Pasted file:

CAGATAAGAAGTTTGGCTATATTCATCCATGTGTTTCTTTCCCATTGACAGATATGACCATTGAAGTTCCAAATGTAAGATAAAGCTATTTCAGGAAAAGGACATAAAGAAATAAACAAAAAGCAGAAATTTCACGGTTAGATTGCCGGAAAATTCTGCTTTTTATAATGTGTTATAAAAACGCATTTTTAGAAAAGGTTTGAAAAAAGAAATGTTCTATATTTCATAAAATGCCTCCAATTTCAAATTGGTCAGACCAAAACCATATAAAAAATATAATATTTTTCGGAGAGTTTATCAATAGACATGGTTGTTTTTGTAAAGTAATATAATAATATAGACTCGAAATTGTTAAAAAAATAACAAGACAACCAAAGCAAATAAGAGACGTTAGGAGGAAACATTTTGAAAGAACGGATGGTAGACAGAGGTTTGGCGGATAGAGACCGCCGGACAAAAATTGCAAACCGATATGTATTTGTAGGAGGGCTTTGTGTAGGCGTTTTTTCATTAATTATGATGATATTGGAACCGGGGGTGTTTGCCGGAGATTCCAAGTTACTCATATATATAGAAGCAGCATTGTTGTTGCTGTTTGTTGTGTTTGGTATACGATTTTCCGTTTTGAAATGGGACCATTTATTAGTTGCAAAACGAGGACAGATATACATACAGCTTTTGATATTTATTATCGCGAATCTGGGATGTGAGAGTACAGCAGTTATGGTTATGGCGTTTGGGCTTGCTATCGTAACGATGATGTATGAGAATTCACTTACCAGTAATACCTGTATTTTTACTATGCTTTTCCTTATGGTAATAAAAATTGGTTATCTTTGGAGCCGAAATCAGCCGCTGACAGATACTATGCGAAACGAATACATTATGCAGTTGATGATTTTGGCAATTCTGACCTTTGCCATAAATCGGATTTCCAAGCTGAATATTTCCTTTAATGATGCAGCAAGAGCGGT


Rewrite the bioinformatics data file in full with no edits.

CAGATAAGAAGTTTGGCTATATTCATCCATGTGTTTCTTTCCCATTGACAGATATGACCATTGAAGTTCCAAATGTAAGATAAAGCTATTTCAGGAAAAGGACATAAAGAAATAAACAAAAAGCAGAAATTTCACGGTTAGATTGCCGGAAAATTCTGCTTTTTATAATGTGTTATAAAAACGCATTTTTAGAAAAGGTTTGAAAAAAGAAATGTTCTATATTTCATAAAATGCCTCCAATTTCAAATTGGTCAGACCAAAACCATATAAAAAATATAATATTTTTCGGAGAGTTTATCAATAGACATGGTTGTTTTTGTAAAGTAATATAATAATATAGACTCGAAATTGTTAAAAAAATAACAAGACAACCAAAGCAAATAAGAGACGTTAGGAGGAAACATTTTGAAAGAACGGATGGTAGACAGAGGTTTGGCGGATAGAGACCGCCGGACAAAAATTGCAAACCGATATGTATTTGTAGGAGGGCTTTGTGTAGGCGTTTTTTCATTAATTATGATGATATTGGAACCGGGGGTGTTTGCCGGAGATTCCAAGTTACTCATATATATAGAAGCAGCATTGTTGTTGCTGTTTGTTGTGTTTGGTATACGATTTTCCGTTTTGAAATGGGACCATTTATTAGTTGCAAAACGAGGACAGATATACATACAGCTTTTGATATTTATTATCGCGAATCTGGGATGTGAGAGTACAGCAGTTATGGTTATGGCGTTTGGGCTTGCTATCGTAACGATGATGTATGAGAATTCACTTACCAGTAATACCTGTATTTTTACTATGCTTTTCCTTATGGTAATAAAAATTGGTTATCTTTGGAGCCGAAATCAGCCGCTGACAGATACTATGCGAAACGAATACATTATGCAGTTGATGATTTTGGCAATTCTGACCTTTGCCATAAATCGGATTTCCAAGCTGAATATTTCCTTTAATGATGCAGCAAGAGCGGT